I Saw In Louisiana A Live Oak Growing

A poem by Walt Whitman

I saw in Louisiana a live-oak growing,
All alone stood it, and the moss hung down from the branches;
Without any companion it grew there, uttering joyous leaves of dark green,
And its look, rude, unbending, lusty, made me think of myself;
But I wonder'd how it could utter joyous leaves, standing alone there, without its friend, its lover near - for I knew I could not;
And I broke off a twig with a certain number of leaves upon it, and twined around it a little moss,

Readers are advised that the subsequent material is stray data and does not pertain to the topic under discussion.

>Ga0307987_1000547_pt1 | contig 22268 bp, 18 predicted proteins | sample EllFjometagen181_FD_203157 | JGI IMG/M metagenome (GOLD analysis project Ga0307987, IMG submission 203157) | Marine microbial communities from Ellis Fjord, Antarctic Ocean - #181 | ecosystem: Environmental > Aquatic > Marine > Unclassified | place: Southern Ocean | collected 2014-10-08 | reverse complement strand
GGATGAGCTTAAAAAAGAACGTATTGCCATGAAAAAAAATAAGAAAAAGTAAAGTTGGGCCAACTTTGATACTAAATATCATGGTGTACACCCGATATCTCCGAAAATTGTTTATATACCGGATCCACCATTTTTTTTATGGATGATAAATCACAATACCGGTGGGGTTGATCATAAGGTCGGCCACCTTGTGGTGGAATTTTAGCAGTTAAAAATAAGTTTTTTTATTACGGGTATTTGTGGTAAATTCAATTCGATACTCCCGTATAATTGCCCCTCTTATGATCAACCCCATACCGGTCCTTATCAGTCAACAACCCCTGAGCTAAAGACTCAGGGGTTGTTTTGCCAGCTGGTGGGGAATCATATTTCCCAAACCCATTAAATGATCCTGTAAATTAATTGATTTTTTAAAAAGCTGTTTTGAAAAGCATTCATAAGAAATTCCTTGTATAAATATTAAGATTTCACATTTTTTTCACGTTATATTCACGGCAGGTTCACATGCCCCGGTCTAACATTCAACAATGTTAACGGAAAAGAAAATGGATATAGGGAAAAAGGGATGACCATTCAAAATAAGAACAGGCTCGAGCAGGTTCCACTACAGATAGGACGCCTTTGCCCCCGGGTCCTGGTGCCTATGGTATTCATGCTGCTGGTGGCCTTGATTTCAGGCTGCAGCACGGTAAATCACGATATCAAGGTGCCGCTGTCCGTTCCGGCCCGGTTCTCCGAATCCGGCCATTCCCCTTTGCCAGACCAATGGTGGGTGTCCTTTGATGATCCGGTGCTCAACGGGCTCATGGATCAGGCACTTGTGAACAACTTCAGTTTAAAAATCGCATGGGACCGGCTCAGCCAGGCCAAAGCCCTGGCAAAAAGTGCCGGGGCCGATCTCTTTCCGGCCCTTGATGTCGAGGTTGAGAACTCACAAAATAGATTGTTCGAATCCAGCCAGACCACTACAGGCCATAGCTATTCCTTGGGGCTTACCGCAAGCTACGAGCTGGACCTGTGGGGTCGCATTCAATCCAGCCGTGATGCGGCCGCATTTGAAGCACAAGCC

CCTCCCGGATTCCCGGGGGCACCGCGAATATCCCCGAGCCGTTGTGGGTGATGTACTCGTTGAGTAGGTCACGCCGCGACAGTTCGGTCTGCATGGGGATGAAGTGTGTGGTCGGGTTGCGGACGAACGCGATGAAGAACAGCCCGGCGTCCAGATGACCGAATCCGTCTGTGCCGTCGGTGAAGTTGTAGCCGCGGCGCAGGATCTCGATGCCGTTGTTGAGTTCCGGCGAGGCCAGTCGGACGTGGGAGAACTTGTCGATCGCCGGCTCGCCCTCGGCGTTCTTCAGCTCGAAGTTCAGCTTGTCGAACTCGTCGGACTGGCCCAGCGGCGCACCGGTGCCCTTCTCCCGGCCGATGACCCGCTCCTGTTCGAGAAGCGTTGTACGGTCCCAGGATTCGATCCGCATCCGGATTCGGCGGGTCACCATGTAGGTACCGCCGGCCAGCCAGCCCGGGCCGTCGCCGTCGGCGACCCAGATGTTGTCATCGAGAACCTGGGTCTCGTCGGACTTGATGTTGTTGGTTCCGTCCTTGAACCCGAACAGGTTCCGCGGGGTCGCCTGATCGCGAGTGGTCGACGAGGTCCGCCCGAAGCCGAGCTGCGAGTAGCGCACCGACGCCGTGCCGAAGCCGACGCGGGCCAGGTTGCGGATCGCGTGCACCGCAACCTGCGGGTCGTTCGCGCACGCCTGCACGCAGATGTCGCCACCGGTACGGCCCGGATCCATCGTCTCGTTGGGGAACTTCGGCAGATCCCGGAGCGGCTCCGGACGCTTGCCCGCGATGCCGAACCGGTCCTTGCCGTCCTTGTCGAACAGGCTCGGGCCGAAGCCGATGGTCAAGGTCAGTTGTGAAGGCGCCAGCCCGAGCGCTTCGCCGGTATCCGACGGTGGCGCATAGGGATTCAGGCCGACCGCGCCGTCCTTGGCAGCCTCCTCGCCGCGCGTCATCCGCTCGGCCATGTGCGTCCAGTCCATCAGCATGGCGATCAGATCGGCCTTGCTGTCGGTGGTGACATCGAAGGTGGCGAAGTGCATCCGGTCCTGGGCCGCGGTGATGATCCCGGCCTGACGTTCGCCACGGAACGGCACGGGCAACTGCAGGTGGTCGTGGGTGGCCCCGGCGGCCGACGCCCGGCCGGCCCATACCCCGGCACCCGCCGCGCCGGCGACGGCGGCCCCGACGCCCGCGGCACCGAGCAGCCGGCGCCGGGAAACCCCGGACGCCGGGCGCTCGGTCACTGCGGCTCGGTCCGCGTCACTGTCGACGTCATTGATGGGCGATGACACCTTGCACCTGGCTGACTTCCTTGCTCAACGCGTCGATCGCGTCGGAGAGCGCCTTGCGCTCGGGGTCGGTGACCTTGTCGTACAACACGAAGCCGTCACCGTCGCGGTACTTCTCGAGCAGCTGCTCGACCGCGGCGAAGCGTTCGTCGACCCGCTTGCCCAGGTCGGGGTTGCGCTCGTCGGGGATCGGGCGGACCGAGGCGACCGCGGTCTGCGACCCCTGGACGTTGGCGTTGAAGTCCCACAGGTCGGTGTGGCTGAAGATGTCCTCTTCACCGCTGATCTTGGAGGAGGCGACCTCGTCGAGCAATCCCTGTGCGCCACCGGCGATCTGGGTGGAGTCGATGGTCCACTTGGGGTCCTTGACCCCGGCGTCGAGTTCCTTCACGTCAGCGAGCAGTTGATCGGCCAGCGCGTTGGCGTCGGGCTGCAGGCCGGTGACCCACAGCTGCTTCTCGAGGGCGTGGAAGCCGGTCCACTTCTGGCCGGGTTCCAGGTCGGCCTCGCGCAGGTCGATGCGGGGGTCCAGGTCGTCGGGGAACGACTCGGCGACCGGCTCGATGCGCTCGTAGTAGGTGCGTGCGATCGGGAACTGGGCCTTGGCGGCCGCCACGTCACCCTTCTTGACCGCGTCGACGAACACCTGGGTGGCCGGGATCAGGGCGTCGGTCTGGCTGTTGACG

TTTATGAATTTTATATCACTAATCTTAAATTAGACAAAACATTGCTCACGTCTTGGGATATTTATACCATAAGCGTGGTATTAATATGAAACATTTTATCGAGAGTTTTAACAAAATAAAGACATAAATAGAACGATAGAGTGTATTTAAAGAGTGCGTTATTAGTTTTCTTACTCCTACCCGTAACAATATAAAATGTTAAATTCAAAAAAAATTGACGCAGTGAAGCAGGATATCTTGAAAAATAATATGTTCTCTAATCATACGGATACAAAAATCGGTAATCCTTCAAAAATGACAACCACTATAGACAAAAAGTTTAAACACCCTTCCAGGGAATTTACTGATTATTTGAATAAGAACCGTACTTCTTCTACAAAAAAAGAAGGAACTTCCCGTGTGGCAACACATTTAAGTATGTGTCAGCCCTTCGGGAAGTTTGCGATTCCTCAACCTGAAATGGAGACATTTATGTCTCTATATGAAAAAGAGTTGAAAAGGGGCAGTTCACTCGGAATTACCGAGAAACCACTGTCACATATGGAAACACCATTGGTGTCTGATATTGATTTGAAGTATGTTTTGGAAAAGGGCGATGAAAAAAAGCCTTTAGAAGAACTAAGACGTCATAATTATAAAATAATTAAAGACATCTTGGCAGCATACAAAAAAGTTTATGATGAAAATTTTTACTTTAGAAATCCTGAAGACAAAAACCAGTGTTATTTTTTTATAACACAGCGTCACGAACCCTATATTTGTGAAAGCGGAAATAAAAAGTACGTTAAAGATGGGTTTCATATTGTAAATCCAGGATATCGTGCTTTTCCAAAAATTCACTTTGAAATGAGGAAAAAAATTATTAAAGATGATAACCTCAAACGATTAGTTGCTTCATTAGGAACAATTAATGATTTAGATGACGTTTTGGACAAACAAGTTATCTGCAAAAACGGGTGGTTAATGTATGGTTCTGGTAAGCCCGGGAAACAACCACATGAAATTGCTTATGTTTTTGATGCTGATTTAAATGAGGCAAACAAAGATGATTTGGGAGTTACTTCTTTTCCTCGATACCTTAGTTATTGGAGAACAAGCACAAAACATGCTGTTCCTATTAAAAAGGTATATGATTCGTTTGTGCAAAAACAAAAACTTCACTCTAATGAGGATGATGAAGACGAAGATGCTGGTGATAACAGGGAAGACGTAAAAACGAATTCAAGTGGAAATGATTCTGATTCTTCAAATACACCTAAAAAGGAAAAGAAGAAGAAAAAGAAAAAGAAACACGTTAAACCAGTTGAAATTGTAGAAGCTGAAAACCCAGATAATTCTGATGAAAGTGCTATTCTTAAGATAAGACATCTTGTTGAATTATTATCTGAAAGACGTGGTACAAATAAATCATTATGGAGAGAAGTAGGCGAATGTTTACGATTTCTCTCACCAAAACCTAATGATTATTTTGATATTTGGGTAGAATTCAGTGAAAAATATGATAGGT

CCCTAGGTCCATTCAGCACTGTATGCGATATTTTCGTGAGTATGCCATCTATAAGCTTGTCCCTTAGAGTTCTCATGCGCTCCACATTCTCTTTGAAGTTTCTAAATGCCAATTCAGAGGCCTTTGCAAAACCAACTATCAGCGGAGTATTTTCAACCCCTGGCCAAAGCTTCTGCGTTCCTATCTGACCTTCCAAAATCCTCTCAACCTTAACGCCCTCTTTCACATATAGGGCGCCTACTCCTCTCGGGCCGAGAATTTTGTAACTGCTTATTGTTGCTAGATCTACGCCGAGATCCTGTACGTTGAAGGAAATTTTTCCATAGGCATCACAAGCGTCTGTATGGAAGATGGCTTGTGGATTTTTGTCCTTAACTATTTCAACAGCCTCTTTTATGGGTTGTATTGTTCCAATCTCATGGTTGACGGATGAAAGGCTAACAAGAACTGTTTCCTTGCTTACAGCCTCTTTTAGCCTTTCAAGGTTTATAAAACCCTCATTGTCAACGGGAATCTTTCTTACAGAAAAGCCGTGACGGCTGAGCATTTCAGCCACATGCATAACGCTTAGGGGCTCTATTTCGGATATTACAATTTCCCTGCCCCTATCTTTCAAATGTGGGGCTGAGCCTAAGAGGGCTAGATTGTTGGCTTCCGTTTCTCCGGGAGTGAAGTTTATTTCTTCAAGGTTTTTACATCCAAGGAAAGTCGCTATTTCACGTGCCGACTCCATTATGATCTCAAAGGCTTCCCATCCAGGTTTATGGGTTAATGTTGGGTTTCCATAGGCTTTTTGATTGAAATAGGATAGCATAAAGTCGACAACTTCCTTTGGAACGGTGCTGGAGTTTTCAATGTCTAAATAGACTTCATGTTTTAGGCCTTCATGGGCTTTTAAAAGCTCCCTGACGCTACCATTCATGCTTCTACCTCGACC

And brought it away - and I have placed it in sight in my room;
It is not needed to remind me as of my own dear friends,
(For I believe lately I think of little else than of them;)
Yet it remains to me a curious token - it makes me think of manly love;
For all that, and though the live-oak glistens there in Louisiana, solitary, in a wide flat space,
Uttering joyous leaves all its life, without a friend, a lover, near,
I know very well I could not.

Reader Comments

Tell us what you think of 'I Saw In Louisiana A Live Oak Growing' by Walt Whitman

comments powered by Disqus

Home | Search | About this website | Contact | Privacy Policy